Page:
There has been a lot written and talked about when it comes to mushrooms—some good, some bad, some wild. They have served as a backdrop to countless fairy tales and supernatural accounts; been the harbingers of death when poisoned varieties are maliciously offered up as food or eaten by mistake; opened up a gateway to psychedelic adventures when certain types are consumed; and become the focal point of forest “gold miners” and high stakes financial shenanigans when rare edible shrooms like Yartsa Gunbu, white truffles, matsutake and even morels are involved. Maybe this shouldn’t be surprising when considering there are at least 10,000 different types of mushrooms popping up worldwide, including almost 40 edible varieties. The munchable kind are treasured not only for the taste but also their nutritional value, which not surprisingly can differ widely from one type to another. It also shouldn’t be a shock that WellWell is ready to break down the differences between seven of the top shrooms.
As its name implies, Lion’s Mane mushrooms are strong when it comes to nutrients and compounds. These include beta-glucans, which can deliver many benefits but take primary pride in immune system modulation. Other compounds like hericenones and erinacines may help with neuroprotection by stimulating the production of the nerve growth factor. Some limited trials have even shown promise that they can help the elderly battle depression, anxiety and cognitive decline.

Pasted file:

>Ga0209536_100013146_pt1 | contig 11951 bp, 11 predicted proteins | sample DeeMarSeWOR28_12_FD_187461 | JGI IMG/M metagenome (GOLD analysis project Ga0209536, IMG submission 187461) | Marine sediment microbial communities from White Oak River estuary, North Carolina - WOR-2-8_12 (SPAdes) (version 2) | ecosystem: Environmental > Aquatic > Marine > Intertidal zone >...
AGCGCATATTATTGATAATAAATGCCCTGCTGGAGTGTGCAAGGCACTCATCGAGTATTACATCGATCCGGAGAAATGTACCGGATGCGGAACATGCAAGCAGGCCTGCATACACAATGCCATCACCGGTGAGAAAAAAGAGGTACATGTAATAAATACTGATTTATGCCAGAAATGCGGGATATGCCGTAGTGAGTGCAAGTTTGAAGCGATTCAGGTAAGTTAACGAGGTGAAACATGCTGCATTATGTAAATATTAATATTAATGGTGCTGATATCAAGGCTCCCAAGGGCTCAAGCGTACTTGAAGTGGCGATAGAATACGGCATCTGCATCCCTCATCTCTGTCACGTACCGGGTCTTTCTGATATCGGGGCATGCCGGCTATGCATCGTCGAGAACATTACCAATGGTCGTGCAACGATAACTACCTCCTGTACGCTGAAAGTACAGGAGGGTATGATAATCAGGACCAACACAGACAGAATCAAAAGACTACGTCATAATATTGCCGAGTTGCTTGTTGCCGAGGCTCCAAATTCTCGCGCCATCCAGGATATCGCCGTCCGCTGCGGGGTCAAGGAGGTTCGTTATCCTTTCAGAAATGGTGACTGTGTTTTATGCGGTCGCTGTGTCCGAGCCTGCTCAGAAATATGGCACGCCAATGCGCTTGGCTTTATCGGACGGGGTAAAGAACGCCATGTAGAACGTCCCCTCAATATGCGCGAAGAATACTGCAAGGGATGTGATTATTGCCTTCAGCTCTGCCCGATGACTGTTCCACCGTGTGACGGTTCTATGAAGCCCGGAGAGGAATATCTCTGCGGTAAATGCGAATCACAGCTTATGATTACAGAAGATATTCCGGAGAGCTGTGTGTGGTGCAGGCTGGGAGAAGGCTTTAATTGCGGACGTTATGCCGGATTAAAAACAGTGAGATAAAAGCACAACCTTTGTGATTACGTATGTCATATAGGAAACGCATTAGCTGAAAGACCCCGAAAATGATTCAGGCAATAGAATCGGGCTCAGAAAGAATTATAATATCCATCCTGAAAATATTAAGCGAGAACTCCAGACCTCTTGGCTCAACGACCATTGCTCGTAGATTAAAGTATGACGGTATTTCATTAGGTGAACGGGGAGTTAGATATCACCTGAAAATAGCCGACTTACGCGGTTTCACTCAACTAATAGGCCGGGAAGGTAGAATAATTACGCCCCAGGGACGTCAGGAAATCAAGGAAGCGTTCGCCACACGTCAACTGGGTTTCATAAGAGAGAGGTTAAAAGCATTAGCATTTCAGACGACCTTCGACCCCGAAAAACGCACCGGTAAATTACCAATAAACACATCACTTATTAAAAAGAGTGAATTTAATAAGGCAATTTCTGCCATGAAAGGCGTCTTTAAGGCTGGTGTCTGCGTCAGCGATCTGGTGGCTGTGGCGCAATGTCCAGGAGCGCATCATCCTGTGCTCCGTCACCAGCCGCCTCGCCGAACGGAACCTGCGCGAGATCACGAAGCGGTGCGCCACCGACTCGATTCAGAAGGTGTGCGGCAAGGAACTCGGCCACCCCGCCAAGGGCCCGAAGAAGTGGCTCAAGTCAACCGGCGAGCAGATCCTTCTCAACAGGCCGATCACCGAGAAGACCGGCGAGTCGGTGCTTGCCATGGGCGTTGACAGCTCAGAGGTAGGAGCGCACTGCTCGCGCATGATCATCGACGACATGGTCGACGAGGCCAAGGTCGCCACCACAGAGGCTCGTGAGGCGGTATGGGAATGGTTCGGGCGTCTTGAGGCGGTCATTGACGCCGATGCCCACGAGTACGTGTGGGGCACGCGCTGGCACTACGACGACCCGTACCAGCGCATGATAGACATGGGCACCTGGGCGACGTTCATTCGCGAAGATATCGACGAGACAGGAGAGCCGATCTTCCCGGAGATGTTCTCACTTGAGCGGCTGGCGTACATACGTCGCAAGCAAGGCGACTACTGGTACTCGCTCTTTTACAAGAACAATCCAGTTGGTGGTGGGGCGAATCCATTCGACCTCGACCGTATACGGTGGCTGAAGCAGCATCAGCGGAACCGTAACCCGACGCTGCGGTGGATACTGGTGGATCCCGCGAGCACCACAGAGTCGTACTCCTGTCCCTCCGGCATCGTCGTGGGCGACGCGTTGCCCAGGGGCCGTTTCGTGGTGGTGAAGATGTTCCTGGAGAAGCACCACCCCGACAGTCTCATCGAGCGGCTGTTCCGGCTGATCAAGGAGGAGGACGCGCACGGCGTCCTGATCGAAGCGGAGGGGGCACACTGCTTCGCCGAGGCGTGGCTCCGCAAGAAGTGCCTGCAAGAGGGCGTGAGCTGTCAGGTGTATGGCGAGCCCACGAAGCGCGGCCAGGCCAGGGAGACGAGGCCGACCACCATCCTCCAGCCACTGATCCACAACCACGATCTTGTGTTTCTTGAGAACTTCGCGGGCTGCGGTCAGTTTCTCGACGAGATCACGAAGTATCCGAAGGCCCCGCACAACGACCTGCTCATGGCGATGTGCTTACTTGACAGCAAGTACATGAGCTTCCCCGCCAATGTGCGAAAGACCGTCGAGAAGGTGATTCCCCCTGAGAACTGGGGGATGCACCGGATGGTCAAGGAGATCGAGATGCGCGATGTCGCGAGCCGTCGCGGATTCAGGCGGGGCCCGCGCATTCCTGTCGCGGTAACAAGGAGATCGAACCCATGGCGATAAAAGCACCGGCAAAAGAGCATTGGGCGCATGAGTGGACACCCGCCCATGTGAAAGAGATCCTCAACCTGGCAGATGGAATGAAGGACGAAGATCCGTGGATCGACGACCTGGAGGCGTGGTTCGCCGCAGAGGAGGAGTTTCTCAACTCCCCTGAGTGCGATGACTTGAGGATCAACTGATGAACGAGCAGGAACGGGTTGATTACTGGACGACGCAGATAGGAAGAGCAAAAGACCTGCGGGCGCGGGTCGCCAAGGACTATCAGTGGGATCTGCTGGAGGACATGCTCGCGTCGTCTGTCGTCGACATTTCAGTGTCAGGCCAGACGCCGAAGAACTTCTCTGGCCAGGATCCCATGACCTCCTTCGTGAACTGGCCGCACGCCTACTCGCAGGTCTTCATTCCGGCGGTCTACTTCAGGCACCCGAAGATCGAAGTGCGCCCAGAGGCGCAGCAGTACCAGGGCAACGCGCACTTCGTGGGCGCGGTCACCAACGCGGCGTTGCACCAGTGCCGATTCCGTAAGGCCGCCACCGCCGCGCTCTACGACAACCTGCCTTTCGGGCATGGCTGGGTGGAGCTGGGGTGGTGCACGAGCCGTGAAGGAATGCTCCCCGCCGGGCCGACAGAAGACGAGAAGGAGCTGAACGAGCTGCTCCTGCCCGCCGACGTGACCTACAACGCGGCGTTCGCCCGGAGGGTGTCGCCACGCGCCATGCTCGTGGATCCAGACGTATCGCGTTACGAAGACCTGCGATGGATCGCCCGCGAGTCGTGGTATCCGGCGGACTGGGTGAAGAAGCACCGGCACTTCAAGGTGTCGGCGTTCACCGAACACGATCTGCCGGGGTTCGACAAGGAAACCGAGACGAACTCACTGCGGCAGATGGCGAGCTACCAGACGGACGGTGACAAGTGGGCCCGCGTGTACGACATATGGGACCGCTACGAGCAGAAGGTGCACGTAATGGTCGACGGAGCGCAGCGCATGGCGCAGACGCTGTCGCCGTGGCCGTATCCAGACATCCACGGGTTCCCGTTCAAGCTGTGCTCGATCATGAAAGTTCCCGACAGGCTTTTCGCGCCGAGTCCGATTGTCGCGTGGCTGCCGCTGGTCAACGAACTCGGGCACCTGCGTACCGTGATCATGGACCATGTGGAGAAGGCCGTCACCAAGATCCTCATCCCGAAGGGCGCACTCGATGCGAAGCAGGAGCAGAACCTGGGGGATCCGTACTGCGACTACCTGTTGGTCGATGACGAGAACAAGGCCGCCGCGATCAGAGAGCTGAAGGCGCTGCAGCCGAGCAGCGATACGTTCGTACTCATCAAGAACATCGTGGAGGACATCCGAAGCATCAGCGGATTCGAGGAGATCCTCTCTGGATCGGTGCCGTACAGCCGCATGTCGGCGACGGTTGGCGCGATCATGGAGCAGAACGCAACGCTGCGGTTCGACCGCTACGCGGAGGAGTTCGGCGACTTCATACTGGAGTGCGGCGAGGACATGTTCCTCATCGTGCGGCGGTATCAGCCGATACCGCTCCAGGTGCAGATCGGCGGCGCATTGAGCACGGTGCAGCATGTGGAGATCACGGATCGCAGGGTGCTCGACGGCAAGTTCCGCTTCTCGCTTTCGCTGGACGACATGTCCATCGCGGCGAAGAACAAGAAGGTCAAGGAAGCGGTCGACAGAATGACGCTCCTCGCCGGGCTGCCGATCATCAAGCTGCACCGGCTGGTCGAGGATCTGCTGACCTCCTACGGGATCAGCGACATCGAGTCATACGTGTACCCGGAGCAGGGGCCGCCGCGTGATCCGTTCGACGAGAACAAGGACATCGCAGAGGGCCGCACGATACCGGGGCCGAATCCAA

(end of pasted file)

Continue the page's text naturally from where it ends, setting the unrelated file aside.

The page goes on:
These shrooms are often referred to as Birch mushrooms and Chaga Conk because they often grow on birch trees. More importantly, some of their inherent compounds may help as antioxidant polyphenols, which are associated with anti-cancer effects.
Reishi are loaded with the active compound triterpene, which helps reduce stress, improve sleep, boost mood and improve mental focus. The triterpene found in Reishi may also enhance immune system response by generating more white blood cells’ activity that can help ward off infections.
Cordyceps are a natural energy-boosting mushroom thanks to their ability to support ATP production. ATP is the compound that gives cells energy. Little wonder Cordyceps shrooms are used to aid physical performance. They also help with lung-related issues such as asthma and seasonal allergies.
Oysters are stuffed with good things. This includes being rich in protein (30 percent by dry weight), stuffed with B vitamins and filled with high levels of the cholesterol-lowering molecule lovastatin.
Lots of people know about this popular edible mushroom because of its texture and rich flavor. But it has also long been a medicinal fungus. Shiitake mushrooms contain immunoprotective properties, while also supporting healthy blood sugar levels and inhibiting the development of tumors in the body.
Researchers have been looking into the benefits of Turkey Tail mushrooms for some time, in part because they are rich in beneficial polysaccharides, beta glucan and other nutrients. Polysaccharides, for example, boost immune systems, while beta-glucan can be thought of as a dietary fiber that also promotes heart health, among other things.
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